MONTREAL -- Verdun’s Danny Arsenault admits he likes Instagram star Charlotte Bouchard, the younger sister of tennis star Eugenie Bouchard.

He's accused of publishing at least 1,800 messages on her instagram account and deleting thousands more.

Some were innocent comments, while many were sexual in nature or downright vulgar. 

Some of those messages were heard in a Montreal courtroom Tuesday from a police officer who investigated the harassment. 

“I’d like our relationship to take hold,” one of the messages read. Another stated, “I want to manage your life,” and “I want to pin you in the ass.” 

“I didn’t feel safe in Montreal,” Bouchard testified via videoconference from London. 

“I had no idea what he looked like, and that’s what scared me. I feared for my safety.”

Arsenault's trial begain Tuesday as he faces charges of criminal harassment. He has pleaded not guilty in what prosecutors say could be a landmark case. 

“We will have a decision, a judge saying that when you've been blocked 40 to 50 times and you continue and you open a new account, you do commit a criminal offence,” said prosecutor Charles Doucet Tuesday outside of court.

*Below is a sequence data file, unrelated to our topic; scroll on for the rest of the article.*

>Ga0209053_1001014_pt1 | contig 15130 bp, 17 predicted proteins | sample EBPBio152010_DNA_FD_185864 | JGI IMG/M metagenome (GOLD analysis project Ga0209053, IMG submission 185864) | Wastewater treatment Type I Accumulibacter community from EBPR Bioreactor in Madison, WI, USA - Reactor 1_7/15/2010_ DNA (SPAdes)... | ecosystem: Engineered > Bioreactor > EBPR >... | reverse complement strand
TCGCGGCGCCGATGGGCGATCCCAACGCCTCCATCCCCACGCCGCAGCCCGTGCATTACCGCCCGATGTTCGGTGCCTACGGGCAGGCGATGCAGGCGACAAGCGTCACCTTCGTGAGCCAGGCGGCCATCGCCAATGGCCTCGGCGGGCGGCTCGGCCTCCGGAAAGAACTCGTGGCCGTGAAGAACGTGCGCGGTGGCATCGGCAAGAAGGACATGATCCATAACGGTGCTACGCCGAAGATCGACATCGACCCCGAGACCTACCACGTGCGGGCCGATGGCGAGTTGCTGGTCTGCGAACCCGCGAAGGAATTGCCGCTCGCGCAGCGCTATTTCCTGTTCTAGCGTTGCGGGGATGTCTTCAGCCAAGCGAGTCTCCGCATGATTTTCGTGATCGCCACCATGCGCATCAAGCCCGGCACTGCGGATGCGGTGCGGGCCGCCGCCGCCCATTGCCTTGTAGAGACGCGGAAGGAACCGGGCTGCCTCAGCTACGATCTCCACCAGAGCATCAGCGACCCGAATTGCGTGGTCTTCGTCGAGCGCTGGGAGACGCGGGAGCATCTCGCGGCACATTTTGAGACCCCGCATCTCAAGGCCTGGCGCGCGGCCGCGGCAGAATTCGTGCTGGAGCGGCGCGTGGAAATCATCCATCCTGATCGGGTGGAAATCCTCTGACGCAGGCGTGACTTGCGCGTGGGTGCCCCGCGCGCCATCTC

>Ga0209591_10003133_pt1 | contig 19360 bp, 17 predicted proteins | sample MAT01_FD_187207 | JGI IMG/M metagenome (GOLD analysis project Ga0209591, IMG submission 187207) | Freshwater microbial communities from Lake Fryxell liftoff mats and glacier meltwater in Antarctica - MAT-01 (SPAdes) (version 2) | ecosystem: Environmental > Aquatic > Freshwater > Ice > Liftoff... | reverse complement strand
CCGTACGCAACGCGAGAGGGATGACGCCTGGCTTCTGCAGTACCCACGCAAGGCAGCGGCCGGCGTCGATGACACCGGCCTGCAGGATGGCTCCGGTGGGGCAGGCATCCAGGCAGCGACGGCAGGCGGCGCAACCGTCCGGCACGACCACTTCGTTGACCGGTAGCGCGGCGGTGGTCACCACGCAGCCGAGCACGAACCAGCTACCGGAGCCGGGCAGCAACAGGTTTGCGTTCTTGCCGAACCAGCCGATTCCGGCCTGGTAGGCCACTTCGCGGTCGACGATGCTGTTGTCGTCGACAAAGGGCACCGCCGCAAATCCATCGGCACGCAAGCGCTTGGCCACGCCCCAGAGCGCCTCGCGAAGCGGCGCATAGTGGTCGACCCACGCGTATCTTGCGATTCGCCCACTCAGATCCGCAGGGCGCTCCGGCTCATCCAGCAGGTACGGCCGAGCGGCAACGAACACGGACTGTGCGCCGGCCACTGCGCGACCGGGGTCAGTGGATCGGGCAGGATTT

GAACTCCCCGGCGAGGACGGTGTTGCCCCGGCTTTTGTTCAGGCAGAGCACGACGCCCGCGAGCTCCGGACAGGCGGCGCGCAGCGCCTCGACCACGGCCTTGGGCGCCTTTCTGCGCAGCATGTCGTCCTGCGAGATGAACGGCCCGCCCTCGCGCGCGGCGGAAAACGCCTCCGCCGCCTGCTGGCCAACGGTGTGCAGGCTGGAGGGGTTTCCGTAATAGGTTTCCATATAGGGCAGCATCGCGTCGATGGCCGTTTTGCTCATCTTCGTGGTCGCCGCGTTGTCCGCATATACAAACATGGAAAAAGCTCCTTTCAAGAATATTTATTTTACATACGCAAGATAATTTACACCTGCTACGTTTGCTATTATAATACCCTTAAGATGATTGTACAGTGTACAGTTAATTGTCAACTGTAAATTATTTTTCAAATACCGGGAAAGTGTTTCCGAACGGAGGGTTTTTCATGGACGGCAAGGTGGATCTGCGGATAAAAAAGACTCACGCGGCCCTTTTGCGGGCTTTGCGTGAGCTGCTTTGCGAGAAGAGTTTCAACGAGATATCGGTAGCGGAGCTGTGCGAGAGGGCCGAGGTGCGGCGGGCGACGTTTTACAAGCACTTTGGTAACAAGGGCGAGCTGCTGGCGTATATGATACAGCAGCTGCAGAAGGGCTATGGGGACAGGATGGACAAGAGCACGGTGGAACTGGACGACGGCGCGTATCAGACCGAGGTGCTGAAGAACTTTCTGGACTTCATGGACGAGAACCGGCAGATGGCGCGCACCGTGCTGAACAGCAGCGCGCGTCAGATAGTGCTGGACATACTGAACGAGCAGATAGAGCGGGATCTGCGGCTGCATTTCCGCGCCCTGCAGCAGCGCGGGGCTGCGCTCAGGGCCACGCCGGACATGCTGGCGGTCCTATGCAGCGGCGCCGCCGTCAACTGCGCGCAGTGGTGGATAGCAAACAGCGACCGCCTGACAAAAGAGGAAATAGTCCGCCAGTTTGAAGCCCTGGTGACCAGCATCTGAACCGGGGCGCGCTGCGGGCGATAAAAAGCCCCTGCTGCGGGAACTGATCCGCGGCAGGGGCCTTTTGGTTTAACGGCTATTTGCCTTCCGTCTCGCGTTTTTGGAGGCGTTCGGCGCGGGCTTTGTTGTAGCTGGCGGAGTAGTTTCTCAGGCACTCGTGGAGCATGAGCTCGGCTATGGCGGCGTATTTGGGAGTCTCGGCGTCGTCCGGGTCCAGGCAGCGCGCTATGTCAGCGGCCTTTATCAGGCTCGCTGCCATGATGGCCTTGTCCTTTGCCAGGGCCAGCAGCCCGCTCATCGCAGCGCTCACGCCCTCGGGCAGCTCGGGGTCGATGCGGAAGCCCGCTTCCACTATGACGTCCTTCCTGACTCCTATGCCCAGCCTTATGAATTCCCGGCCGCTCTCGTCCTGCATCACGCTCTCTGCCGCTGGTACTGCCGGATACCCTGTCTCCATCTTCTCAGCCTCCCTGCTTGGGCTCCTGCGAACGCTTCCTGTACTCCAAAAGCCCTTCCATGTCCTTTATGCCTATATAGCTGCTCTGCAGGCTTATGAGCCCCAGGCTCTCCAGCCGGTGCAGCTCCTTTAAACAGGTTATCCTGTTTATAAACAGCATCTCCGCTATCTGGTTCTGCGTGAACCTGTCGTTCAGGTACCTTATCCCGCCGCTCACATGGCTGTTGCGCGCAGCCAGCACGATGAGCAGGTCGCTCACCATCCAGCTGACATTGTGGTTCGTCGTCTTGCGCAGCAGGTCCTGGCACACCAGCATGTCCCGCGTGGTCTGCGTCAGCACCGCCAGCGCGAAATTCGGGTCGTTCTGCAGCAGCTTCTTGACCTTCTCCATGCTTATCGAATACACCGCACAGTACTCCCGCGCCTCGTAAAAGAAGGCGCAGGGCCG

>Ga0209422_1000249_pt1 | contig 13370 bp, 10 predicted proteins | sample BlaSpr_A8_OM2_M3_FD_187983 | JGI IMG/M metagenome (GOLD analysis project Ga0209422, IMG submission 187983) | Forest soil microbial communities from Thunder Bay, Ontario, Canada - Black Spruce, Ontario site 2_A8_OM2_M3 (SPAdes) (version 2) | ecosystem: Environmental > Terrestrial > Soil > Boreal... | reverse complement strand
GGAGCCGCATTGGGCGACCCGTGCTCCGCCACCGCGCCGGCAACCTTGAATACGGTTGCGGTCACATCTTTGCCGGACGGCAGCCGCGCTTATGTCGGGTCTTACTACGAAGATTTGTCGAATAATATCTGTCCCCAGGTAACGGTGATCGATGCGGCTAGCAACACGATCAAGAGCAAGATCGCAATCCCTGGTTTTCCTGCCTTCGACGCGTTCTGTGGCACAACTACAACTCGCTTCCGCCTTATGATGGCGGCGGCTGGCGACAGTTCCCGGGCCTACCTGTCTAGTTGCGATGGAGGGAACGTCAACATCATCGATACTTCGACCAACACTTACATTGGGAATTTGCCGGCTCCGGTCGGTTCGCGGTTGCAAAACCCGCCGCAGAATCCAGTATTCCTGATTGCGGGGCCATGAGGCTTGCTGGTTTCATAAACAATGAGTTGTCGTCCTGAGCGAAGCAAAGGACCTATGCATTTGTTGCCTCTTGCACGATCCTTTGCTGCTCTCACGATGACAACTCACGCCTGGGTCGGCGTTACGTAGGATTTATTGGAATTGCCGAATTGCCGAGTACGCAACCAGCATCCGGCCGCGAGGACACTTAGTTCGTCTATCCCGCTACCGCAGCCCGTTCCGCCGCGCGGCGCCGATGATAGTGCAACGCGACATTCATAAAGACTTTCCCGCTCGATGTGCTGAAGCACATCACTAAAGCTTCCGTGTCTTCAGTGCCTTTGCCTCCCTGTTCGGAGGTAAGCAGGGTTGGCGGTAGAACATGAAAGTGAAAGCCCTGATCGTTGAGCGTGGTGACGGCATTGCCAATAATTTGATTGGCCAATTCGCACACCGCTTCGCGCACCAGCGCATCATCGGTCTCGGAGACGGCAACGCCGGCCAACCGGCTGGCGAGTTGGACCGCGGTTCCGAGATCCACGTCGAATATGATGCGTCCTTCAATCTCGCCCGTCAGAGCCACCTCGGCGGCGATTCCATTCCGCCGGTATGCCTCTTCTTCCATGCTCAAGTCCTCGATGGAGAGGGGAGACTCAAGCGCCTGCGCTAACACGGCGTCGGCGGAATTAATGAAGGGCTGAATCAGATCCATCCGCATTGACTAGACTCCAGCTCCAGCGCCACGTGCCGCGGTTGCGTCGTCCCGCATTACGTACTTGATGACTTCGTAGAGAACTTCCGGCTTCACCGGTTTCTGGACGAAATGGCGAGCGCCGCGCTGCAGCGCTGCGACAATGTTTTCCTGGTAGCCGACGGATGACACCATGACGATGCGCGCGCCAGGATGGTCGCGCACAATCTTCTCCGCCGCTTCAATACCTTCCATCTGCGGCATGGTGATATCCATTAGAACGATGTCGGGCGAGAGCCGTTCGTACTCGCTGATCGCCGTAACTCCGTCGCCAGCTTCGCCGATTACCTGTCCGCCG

The case law in Canada is still relatively new when it comes to social media, and the courts have yet to settle where to draw the line between obnoxious and criminal behaviour on the Internet.

But Arsenault, who is defending himself, sees things differently. 

He has a history of mental health problems and was advised by the court earlier in the case to seek professional help.

He admits that some of his messages were vulgar, but were tempered by soft, loving comments.

Bouchard, who has more than 96,000 followers on Instagram, would systematically block Arsenault at first, but he would simply re-appear under another online alias.

Arsenault also testified he doesn’t know everything about social media, but noted he often gets blocked by public figures -- something he said he fails to understand.

“People who block others are simply selfish,” he said in court. 

Bouchard and her father kept track to build a case for police leading up to Arsenault's arrest two years ago. 

He testified he had no idea why Bouchard felth threatened and minimized his actions. 

"She voluntarily opens the door, it's impossible she could be afraid of me. She turned this into a psychosis," he said. 

"Bouchard utilizes the justice system to help her notoriety."

The prosecution objected to Arsnault’s defence, calling it an example of victim-shaming.

“In his closing arguments, he admitted that he was behind all these messages and clearly doesn't know the law, but it is not an excuse to do such a thing,” said Doucet outside court. 

Justice Sylvie Kovacevich will render her verdict in late June.

As for Bouchard, she's now left Montreal to pursue a career in fashion in London.